Alexander, aged 13, spent three weeks in the US on holiday this year. He wasn't altogether happy - it was the longest time he had been cut off from the Internet in ages. "It was quite frustrating," he said yesterday. "I've got friends around the world and I couldn't get messages to or from them."
Couldn't he send postcards to say he was in America? "Postcards would have taken a week to arrive, whereas e-mail just takes one or two minutes," he said dismissively. "An e-mail says what time it is and where you are."
Alexander, who lives in west London, may be one of a new breed: the information addict. A survey released yesterday showed that the growth of the Internet, and the enormous amounts of data it can provide, is creating a class of people who get a high from finding the data they want and feel itchy when they can't get connected.
A survey of 1,000 businesspeople in the UK, US, Ireland, Germany, Singapore and Hong Kong found that 80 per cent feel driven to gather as much information as possible to keep up with their business needs, and 43 per cent said they looked for work-related material when on holiday. Just over half said they "craved" information and the same proportion said finding what they wanted gave them a "high".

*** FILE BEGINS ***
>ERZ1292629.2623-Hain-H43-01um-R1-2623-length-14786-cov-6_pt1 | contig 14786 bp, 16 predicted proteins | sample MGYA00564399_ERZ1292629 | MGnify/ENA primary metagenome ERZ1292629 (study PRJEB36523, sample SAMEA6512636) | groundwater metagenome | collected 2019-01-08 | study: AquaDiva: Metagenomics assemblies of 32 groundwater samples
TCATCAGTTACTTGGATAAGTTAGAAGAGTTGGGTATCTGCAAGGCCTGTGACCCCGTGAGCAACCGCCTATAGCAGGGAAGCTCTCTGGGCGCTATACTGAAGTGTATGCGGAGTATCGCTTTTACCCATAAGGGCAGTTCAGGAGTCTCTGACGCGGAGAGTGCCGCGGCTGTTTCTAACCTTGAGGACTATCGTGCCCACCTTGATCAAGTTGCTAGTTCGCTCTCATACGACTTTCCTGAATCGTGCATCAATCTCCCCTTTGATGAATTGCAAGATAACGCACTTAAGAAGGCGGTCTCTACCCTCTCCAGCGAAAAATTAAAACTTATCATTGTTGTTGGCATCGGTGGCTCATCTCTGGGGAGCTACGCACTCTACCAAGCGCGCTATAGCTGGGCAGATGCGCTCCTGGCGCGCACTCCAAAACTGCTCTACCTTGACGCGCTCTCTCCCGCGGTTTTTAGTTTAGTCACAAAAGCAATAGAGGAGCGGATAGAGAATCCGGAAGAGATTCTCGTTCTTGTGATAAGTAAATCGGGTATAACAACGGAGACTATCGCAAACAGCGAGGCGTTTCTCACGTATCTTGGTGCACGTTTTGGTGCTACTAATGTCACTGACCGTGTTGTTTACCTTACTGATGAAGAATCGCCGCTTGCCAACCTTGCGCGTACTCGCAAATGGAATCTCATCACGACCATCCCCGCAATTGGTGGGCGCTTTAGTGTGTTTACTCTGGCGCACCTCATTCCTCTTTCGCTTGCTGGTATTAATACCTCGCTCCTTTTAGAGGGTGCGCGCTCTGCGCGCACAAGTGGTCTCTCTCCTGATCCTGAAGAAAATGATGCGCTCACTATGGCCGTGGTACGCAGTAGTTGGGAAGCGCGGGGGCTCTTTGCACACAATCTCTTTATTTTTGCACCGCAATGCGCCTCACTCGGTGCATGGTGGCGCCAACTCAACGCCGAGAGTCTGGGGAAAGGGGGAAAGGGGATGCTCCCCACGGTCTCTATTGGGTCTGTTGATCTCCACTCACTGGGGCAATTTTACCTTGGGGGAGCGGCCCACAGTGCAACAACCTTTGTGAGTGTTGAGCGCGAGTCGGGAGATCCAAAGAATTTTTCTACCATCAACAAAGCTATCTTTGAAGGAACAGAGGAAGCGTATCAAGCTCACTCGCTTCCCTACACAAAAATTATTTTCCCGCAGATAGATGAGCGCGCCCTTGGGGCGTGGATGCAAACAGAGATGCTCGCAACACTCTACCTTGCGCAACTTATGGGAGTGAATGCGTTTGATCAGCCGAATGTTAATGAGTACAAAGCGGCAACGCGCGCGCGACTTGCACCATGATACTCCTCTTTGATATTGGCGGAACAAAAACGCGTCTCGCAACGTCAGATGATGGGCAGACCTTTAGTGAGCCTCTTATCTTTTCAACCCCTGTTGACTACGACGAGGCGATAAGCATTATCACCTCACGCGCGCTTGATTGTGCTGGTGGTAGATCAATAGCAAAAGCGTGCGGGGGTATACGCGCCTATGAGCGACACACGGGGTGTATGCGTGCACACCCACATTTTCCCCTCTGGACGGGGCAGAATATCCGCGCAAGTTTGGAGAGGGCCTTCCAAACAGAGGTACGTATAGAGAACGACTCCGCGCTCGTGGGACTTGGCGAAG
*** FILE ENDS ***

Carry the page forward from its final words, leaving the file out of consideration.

Mark Griffiths, a psychologist at Nottingham-Trent University who specialises in addictive behaviour, said: "Cravings, changes of mood, and conflict with other activities suggests that information can be addictive, though it needs more research to be definite.
Mike Foster, of Reuters Business Information, which carried out the survey, offered three tips for spotting someone who is addicted to information.
"First, they come in to the office and the first thing they do is sit down at their desk and check their e-mail - they don't interact with other people there. Second are the cyber-versions of `road warriors', with mobile phones connected to earpieces, and everything plugged in to their laptop. Third, if they surf the Net in bed."
Is there a cure? Actually, we may not need one, suggests Mr Foster. "The good thing is, children will be better placed than the current generation to deal with this, because they're growing up with this network. Parents should just watch out for their spending excessive time online."Reuse content